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By Conservancy Research Manager Dr. Jeff Schmid

Early in my career, Larry Ogren would tell me our investigations of free-ranging marine turtles in the waters of western Florida were long-term endeavors. These "ancient mariners" live as long, if not longer, than the humans studying them and information can be gathered for some time after a research project has ended or a researcher has retired. Marine turtle tagging studies have the potential for the collection of data over extended periods of time. …


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By Conservancy Research Manager Dr. Jeff Schmid

Kemp’s ridley sea turtles inhabiting the waters of Southwest Florida were hit especially hard in October 2019. According to Florida Fish and Wildlife Conservation Commission stranding data, a total of 56 marine turtles were recovered in Collier County during October through the beginning of November and, of this total, 49 (88%) were Kemp’s ridleys. There were no Kemp’s ridley strandings reported in the region during September or the latter weeks of November. …


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By Conservancy Research Manager Dr. Jeff Schmid

The Conservancy of Southwest Florida was recently awarded a research grant from the Sea Turtle Grants Program. Conservancy Research Manager Dr. Jeff Schmid, Mr. Greg Curry of Rookery Bay National Estuarine Research Reserve, and Dr. Jeff Seminoff with NOAA’s Southwest Fisheries Science Center will continue their collaborative studies on the role of Kemp’s ridley turtles in the estuarine food web of the Ten Thousand Islands.

The Kemp’s ridley is considered one of the most endangered marine turtle species in the world and understanding dietary habits is essential for effective conservation of important feeding grounds, such as the bays and estuaries of Southwest Florida. …


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Radar image of Hurricane Irma making landfall in southwest Florida.

By Conservancy Research Manager Dr. Jeff Schmid

On September 10, 2017, Irma made landfall on the southwest coast of Florida as a Category 3 hurricane with sustained winds measured at 115 mph (185 kph) and gusts to 130–140 mph (209–225 kph). The eye of the hurricane passed over Marco Island and continued northward to Naples, keeping the most destructive right-front quadrant to the east of these metropolitan areas. Four months later there are still signs of Irma’s fury in the urban landscape: many homes without pool cages, many more roofs with blue tarps, and huge stumps from fallen trees. …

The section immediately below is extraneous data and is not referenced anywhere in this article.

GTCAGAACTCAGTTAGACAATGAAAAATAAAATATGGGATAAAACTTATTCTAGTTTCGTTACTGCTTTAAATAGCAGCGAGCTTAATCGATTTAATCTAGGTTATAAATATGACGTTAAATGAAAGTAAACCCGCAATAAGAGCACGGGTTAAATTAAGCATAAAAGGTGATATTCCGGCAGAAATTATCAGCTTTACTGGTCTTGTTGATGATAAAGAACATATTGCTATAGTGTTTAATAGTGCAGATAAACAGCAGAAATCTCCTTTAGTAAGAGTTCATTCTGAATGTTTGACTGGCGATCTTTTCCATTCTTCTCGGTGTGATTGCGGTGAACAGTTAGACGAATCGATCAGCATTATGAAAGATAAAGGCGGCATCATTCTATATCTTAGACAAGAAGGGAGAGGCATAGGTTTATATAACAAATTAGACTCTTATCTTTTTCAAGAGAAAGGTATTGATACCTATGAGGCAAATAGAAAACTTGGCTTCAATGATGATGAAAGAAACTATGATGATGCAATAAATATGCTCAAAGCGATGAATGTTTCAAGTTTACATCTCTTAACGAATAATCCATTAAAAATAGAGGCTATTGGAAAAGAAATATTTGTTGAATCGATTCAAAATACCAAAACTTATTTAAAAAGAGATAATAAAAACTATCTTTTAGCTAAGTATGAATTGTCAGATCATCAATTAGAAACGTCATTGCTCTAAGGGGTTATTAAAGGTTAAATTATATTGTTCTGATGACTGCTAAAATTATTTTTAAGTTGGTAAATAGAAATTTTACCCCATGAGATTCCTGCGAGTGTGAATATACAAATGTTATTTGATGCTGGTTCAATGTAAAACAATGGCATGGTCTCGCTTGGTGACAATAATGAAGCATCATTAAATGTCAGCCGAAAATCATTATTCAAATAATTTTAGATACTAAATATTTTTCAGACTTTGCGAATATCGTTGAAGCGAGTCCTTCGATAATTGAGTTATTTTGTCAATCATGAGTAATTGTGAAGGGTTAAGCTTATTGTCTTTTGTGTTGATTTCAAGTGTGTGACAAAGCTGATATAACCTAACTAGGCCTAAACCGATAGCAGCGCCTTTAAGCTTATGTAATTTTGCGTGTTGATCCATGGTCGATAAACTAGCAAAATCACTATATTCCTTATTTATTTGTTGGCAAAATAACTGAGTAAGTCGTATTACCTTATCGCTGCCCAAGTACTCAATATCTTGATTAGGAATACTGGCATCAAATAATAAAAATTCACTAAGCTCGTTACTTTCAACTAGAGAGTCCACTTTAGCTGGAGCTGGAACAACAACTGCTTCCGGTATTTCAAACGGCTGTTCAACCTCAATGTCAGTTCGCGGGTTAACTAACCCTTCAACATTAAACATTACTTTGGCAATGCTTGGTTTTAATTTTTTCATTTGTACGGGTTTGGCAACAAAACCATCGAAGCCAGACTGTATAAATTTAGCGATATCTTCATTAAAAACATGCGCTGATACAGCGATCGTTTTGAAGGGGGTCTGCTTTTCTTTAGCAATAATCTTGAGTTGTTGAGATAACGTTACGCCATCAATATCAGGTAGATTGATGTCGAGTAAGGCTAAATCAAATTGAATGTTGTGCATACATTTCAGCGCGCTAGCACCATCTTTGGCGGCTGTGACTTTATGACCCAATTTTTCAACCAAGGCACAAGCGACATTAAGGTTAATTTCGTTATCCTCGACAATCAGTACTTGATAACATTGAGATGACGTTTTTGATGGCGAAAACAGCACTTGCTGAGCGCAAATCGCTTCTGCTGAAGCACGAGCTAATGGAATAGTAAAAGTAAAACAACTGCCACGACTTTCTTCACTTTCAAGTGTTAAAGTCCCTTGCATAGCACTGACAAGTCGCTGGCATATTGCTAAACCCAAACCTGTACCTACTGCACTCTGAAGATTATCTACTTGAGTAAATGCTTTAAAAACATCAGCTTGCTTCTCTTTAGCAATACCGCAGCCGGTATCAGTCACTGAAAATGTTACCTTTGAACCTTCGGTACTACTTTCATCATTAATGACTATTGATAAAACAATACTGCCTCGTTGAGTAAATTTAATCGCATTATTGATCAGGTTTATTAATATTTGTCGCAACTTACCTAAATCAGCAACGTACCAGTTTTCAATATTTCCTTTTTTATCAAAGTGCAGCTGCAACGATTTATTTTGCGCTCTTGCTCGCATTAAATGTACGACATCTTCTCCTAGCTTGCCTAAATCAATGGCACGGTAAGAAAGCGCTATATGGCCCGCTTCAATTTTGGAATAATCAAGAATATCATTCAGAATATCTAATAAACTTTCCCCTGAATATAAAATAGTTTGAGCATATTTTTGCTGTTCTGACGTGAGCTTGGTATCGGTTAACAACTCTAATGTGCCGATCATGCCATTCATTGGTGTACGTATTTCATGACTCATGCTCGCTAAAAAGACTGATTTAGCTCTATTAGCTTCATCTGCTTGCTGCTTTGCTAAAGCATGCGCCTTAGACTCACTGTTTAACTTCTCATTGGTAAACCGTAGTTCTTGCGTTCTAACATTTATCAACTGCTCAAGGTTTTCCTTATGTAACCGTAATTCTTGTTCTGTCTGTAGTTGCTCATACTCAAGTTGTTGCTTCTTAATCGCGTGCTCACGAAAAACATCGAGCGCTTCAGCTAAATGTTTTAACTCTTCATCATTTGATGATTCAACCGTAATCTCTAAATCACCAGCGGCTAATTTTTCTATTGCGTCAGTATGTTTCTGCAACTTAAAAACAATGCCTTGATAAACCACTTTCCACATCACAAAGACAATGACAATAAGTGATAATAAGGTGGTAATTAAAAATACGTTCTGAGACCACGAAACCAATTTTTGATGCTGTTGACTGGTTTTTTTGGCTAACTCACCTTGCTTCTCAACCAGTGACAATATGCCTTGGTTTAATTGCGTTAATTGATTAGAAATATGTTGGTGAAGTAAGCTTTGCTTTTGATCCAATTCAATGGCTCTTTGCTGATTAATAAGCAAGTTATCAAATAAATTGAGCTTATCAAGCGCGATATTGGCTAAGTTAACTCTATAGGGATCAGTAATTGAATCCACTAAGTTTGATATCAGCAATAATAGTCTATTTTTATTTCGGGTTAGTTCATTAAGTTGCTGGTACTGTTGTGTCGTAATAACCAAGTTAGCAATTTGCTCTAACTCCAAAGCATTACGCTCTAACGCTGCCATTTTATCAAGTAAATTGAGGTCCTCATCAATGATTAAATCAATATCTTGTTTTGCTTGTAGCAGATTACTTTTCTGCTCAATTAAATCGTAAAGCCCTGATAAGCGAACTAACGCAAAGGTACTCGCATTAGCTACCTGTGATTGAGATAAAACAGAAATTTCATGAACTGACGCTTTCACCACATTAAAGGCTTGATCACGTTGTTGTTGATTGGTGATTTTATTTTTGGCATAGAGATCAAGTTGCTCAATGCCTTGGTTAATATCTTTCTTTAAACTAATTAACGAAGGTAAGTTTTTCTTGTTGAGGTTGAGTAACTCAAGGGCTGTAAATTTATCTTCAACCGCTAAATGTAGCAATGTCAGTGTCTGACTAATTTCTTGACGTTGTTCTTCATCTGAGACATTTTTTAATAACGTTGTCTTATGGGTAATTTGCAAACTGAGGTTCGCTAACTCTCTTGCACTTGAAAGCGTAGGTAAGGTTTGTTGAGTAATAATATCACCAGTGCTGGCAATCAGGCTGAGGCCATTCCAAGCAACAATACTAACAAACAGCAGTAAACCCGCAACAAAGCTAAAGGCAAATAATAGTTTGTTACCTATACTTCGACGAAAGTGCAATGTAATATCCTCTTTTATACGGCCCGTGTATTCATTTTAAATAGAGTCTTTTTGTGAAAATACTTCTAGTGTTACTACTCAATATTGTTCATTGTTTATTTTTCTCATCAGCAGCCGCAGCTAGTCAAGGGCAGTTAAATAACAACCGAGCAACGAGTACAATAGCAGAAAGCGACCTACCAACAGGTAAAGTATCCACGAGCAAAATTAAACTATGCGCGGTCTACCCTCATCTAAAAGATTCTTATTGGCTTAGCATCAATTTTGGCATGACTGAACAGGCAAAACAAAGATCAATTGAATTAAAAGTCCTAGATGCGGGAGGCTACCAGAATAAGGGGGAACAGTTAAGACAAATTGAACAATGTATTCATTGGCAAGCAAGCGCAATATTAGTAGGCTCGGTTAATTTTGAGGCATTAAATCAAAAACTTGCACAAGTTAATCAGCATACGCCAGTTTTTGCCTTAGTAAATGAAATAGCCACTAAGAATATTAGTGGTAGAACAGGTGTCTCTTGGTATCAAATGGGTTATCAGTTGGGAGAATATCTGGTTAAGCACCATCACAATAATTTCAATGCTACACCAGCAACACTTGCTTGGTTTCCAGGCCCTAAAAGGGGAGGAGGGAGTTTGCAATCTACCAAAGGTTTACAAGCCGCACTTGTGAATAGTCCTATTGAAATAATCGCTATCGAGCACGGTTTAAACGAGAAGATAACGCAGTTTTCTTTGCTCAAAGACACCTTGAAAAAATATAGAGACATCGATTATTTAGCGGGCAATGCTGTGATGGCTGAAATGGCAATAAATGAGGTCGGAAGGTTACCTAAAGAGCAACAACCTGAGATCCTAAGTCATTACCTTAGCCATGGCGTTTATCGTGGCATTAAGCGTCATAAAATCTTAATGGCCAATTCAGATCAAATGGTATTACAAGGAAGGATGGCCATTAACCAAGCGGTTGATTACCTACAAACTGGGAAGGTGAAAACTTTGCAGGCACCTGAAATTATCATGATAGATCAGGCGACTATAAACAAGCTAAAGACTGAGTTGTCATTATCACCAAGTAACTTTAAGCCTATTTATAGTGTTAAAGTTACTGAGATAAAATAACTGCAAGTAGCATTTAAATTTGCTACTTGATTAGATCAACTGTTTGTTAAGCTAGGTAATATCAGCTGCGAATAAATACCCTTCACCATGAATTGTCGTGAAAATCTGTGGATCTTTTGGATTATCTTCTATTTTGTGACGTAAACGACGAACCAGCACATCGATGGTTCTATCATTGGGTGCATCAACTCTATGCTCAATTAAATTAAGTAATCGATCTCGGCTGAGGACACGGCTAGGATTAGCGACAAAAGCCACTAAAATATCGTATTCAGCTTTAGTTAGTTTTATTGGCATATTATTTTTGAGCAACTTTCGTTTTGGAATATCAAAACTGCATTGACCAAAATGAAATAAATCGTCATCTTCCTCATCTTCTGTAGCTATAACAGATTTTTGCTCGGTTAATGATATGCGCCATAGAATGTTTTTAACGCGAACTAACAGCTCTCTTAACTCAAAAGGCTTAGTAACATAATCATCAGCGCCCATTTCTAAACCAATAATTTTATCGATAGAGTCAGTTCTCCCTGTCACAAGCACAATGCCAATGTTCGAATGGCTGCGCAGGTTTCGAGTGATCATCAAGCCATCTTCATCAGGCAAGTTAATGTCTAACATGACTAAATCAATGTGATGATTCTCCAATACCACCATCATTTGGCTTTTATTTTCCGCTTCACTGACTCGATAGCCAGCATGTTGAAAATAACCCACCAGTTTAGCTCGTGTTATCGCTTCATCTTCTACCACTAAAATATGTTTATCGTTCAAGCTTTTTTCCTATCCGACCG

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By Conservancy Research Manager Dr. Jeff Schmid

It appears the 2017 loggerhead turtle nesting season in Southwest Florida is starting off with a bang. A number of large loggerheads were observed during a late-April trip to the Ten Thousand Islands to collect data on Kemp’s ridley turtle sex ratios. In fact, more loggerheads than ridleys were sighted during the week-long excursion in the Rookery Bay National Estuarine Research Reserve. On one particular day, an adult male loggerhead was “accidentally” captured when setting the net on a much smaller ridley. Unlike the photo below, we did not attempt to haul the big boy aboard, choosing instead to release him boat-side and focus our efforts on the captured ridley. The day before our 2-man crew had wrestled an 82 cm (32 in.) …


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Lucy Helen prepared for release

By Conservancy Research Manager Dr. Jeff Schmid

Estuarine waters in Southwest Florida provide important feeding habitat for young Kemp’s ridleys, considered the world’s most endangered marine turtle. There have been tagging studies in the Ten Thousand Islands region that demonstrated Kemp’s ridleys remain faithful to certain feeding areas for a number of years. Each turtle is given a metallic tag on the trailing edge of the right flipper and a microchip implanted in the left flipper, each with a unique code to identify individuals. Kemp’s ridleys have been recaptured in the same area multiple times within a year and over multiple years, hence the faithfulness or “fidelity”. …


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Photo by Leif Johnson

By Conservancy Research Manager Dr. Jeff Schmid

Marine turtles spend most of their lives underwater, briefly surfacing every so often to catch a breath before returning to their cryptic habits. The estuarine waters in Southwest Florida are usually turbid (murky) which makes it difficult, if not impossible, to observe turtle behaviors underwater. For these reasons, we must perform “in-water” studies to capture marine turtles inhabiting our coastal waters and collect information that is vital to their conservation. …


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By Conservancy Research Manager Dr. Jeff Schmid

The Conservancy of Southwest Florida was recently awarded a research grant from the Sea Turtle Grants Program. Conservancy Research Manager Dr. Jeff Schmid, Greg Curry of Rookery Bay National Estuarine Research Reserve, Drs. Camryn Allen and Jeff Seminoff with the National Marine Fisheries Service, and Jeff Schwenter of South Carolina Department of Natural Resources will apply some new techniques to determine the sex of the immature Kemp’s ridley turtles inhabiting the Ten Thousand Islands. The Kemp’s ridley is considered the most endangered sea turtle but also happens to be the most common species residing in the coastal waters of southwest Florida. …

Dr. Jeff Schmid

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